UPDATE: Turner suspension learning experience for player and Arizona coachby Javier Morales on Mar. 08, 2012, under Sports
Javier Morales is a former first-place award winner in the Arizona Press Club’s Metro Sports Reporting category. Please visit his Web site at WILDABOUTAZCATS.net
Twice suspended and three times disciplined, and Josiah Turner‘s freshman season is not even over yet, or is it?
His season may be over because Arizona coach Sean Miller suspended him indefinitely, according to the school. The Wildcats play today in the Pac-12 tournament against UCLA in Los Angeles. If they lose, they are likely bound for the NIT. An indifferent Arizona team might only last one game in that secondary tournament.
My hope is that Miller stand firm with this indefinite suspension and prevent Turner from returning this season. Turner should not return until it becomes obvious and sincere that the young man is remorseful and ready to grow up. Miller should not open the door for Turner simply because he needs the highly-touted point guard for victories on the court.
If Miller caves in and thinks of wins more than setting the right example, it will fall in line with the mentality that has allowed Turner and many other players to become wayward. It’s that AAU mentality of caring only about a player’s raw skills rather than the makeup of the player’s character. Some of its coaches are viewed as street agents.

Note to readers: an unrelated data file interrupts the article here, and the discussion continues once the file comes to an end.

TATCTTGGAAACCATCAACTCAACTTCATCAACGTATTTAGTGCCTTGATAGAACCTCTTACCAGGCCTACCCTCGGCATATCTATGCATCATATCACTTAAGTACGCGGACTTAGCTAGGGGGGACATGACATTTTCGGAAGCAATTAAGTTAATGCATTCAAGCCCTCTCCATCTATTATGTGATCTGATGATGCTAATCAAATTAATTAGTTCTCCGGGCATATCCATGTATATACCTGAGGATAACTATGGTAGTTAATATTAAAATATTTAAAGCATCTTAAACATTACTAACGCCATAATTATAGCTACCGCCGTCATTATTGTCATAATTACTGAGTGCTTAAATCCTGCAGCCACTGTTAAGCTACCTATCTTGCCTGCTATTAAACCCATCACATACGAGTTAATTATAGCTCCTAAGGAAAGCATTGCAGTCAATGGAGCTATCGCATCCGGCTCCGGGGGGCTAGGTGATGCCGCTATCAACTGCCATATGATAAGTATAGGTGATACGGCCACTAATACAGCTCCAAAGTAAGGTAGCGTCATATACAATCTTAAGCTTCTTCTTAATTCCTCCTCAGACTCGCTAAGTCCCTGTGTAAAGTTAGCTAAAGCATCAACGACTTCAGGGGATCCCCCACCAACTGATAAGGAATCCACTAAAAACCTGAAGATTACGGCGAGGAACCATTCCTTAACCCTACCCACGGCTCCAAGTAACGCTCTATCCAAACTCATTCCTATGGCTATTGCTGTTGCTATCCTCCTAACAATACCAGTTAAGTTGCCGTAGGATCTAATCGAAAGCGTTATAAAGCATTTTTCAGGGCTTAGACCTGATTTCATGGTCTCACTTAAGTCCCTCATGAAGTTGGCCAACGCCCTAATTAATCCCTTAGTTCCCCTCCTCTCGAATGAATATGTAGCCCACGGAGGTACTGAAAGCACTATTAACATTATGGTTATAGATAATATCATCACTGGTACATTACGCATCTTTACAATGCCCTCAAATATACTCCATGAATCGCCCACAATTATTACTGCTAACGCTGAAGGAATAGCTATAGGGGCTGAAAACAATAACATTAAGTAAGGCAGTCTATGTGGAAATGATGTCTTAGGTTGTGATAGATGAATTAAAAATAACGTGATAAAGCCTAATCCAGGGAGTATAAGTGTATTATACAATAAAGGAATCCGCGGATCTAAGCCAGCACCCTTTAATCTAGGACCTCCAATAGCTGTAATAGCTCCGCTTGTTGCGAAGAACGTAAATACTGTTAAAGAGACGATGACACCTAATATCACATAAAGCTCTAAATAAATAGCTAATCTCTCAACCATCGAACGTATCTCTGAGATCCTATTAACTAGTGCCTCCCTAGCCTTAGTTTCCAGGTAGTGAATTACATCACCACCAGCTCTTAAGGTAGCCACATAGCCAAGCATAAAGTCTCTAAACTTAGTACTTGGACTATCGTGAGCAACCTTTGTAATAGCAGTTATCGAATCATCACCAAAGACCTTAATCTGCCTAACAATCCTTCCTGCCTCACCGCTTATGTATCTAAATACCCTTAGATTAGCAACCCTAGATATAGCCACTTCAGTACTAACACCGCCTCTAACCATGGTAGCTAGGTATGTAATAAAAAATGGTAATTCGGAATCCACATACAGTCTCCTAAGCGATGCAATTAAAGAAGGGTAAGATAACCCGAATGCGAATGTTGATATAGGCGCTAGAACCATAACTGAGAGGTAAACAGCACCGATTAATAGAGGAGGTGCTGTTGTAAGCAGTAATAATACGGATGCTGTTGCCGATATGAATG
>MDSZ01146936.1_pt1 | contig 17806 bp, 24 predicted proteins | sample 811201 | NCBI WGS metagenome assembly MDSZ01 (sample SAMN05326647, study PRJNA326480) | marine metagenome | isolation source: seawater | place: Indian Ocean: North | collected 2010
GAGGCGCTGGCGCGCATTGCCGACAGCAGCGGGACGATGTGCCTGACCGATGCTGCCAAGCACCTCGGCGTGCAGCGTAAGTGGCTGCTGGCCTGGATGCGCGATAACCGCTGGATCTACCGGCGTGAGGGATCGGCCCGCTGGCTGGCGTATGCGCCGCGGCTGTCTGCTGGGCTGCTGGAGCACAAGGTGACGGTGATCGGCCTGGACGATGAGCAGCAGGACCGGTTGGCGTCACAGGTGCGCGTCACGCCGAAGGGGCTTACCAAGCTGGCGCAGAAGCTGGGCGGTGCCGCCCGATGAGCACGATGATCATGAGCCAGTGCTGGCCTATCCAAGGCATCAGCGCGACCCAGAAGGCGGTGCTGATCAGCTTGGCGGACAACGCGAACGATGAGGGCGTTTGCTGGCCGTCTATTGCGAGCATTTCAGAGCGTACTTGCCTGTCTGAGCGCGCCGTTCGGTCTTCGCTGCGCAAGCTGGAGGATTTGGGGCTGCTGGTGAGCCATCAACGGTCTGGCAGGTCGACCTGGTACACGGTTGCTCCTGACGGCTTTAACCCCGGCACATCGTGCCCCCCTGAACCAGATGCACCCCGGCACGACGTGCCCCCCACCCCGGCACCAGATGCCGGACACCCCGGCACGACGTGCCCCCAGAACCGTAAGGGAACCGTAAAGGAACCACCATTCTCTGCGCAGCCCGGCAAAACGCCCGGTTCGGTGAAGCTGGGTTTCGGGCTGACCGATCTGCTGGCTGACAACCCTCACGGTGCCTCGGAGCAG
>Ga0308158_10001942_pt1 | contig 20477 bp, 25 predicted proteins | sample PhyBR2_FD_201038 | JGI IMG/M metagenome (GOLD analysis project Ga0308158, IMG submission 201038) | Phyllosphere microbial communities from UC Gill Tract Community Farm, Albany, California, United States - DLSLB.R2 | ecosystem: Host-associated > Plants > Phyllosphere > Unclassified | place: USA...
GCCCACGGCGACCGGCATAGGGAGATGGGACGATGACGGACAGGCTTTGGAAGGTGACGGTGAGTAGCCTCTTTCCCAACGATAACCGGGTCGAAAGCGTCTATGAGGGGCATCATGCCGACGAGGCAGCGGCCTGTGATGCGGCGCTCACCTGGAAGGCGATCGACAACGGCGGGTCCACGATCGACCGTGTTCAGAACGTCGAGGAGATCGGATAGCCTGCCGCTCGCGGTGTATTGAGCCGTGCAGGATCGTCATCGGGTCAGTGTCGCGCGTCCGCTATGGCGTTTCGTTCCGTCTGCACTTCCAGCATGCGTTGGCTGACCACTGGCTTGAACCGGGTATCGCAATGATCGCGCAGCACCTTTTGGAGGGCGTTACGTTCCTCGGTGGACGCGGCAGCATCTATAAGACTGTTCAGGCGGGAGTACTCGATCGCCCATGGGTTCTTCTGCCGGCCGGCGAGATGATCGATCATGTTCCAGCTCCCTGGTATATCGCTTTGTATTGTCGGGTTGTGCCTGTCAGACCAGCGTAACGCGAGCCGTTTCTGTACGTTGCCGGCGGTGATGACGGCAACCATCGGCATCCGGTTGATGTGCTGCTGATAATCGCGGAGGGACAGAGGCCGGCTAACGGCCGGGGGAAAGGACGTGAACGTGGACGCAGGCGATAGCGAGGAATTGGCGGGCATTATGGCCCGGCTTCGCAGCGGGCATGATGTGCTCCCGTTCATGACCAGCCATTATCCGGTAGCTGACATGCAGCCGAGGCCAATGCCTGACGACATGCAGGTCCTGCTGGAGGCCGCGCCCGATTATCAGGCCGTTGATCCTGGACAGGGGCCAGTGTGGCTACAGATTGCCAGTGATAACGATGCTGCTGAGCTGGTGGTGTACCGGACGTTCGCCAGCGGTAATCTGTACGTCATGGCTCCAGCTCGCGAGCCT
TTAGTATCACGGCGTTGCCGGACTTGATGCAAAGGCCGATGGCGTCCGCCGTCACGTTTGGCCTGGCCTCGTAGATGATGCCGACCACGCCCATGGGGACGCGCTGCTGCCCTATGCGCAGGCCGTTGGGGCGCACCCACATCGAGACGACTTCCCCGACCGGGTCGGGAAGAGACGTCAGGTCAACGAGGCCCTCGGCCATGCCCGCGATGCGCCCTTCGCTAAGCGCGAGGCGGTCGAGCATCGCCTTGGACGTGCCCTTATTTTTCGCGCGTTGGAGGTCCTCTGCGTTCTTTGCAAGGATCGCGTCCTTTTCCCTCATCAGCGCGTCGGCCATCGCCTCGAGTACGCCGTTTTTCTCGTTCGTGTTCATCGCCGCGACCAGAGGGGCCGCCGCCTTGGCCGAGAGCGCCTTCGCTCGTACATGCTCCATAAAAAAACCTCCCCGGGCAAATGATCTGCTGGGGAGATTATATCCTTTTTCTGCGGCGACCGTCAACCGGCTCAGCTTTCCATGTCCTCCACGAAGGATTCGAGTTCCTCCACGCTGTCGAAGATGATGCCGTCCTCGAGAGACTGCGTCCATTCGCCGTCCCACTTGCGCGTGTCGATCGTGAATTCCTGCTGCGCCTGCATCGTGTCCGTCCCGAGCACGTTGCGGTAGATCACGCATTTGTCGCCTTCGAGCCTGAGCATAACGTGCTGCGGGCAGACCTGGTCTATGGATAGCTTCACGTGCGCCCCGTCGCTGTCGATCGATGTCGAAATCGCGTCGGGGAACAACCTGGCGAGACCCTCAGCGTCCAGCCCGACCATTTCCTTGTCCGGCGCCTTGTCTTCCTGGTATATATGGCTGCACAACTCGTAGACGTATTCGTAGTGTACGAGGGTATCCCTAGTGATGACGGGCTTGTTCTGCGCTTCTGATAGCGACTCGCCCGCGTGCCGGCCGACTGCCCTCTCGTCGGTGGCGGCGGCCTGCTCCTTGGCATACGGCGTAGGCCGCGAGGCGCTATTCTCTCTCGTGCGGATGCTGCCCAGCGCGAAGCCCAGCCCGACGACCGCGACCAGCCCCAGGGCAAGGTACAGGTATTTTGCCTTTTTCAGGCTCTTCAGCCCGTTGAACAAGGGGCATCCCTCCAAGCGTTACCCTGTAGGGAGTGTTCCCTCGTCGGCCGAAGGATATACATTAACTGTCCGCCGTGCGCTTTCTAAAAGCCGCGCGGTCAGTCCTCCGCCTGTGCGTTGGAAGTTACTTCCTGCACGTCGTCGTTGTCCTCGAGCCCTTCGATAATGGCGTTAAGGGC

“College sports are no longer for pleasure; it’s a business that must meet the supply and demand of the high rollers and overzealous benefactors who have no idea of the pressure of the student-athlete,” high school counselor Julius Holt, a football letterman at Arizona from 1981-83, commented on my personal Facebook site last night.
“(That) is a shame because the innocence and purity of college athletics is no longer present. Athletes are considered great way too early and some haven’t even proven that they’re good, but we praise them as a star.”
The Catch-22 of these AAU summer leagues is that while they prepare the athlete for the rigors of travel and playing against top-notch opposition, they also create self-centered players who think they can play in the NBA after only one college season. An education to them is far from a priority.